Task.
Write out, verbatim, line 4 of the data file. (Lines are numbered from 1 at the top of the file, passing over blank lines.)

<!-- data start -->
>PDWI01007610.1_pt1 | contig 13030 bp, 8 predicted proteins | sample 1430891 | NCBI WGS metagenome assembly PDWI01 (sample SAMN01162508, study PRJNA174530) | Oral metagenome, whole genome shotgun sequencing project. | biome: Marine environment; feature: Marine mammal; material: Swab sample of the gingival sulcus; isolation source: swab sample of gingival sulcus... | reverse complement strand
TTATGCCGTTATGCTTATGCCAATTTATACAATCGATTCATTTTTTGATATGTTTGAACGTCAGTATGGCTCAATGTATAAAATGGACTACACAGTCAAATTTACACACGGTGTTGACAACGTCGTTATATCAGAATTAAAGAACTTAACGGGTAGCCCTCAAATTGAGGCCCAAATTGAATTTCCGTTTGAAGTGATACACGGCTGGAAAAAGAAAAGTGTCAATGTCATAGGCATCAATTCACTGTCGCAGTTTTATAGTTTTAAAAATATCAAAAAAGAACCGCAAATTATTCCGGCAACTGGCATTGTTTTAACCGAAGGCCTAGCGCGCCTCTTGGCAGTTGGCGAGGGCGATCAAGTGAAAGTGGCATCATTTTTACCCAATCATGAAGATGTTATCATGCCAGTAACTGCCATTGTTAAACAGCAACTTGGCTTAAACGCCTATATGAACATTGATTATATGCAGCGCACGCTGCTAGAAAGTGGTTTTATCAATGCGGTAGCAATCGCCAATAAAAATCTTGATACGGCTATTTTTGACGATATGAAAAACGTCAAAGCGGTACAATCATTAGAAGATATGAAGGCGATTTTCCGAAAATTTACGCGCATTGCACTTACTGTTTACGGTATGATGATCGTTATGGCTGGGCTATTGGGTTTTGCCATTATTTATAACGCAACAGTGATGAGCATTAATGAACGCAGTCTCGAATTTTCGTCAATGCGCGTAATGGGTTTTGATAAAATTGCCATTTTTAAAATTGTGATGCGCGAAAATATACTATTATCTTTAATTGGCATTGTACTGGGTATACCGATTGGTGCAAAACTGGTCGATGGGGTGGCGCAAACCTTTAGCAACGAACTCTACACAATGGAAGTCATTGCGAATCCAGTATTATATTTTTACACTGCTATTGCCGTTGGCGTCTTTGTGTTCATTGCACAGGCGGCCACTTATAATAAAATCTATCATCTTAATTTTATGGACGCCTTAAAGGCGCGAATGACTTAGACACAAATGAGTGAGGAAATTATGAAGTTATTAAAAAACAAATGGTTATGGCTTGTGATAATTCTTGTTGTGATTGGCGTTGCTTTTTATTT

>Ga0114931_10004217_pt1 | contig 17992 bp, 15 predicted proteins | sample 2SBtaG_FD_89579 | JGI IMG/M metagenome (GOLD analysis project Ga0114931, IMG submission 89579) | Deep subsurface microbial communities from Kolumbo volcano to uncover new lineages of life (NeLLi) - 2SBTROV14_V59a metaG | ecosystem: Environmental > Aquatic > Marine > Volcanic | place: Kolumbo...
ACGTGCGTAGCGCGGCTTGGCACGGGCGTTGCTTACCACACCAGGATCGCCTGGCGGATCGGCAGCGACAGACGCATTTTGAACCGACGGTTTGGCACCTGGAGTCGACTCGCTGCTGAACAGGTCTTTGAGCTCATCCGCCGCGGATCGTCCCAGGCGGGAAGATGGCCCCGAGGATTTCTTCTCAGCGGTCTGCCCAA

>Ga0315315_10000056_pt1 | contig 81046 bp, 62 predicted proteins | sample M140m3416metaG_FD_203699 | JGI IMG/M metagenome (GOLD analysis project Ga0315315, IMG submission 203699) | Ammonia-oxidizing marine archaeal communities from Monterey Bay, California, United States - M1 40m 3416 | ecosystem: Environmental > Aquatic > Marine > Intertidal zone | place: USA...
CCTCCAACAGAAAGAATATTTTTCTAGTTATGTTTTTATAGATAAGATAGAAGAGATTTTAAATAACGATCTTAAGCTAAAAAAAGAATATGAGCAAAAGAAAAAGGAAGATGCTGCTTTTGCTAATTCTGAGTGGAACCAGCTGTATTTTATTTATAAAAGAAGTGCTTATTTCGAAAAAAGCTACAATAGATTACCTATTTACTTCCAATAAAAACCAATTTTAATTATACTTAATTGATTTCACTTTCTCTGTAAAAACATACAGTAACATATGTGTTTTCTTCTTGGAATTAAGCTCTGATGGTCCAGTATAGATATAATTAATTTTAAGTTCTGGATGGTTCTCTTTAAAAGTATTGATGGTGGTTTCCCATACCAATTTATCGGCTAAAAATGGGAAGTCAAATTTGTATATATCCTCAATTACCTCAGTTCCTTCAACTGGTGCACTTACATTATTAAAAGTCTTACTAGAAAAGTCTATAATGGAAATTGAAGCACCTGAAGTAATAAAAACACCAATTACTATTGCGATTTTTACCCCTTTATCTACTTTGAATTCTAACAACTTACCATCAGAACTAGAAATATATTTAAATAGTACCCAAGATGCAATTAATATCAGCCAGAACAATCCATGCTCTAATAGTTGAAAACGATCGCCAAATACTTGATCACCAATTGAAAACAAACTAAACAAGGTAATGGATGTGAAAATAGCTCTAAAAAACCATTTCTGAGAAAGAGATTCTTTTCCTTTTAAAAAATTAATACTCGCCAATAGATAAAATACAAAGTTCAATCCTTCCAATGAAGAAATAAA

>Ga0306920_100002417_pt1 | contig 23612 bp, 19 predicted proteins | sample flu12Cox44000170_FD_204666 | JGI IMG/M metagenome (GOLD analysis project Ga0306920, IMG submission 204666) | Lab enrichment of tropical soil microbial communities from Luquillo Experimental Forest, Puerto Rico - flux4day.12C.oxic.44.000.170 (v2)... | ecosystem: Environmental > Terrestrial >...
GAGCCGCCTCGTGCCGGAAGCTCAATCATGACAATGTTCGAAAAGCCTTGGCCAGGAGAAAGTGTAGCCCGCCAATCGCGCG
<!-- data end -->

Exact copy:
ACGTGCGTAGCGCGGCTTGGCACGGGCGTTGCTTACCACACCAGGATCGCCTGGCGGATCGGCAGCGACAGACGCATTTTGAACCGACGGTTTGGCACCTGGAGTCGACTCGCTGCTGAACAGGTCTTTGAGCTCATCCGCCGCGGATCGTCCCAGGCGGGAAGATGGCCCCGAGGATTTCTTCTCAGCGGTCTGCCCAA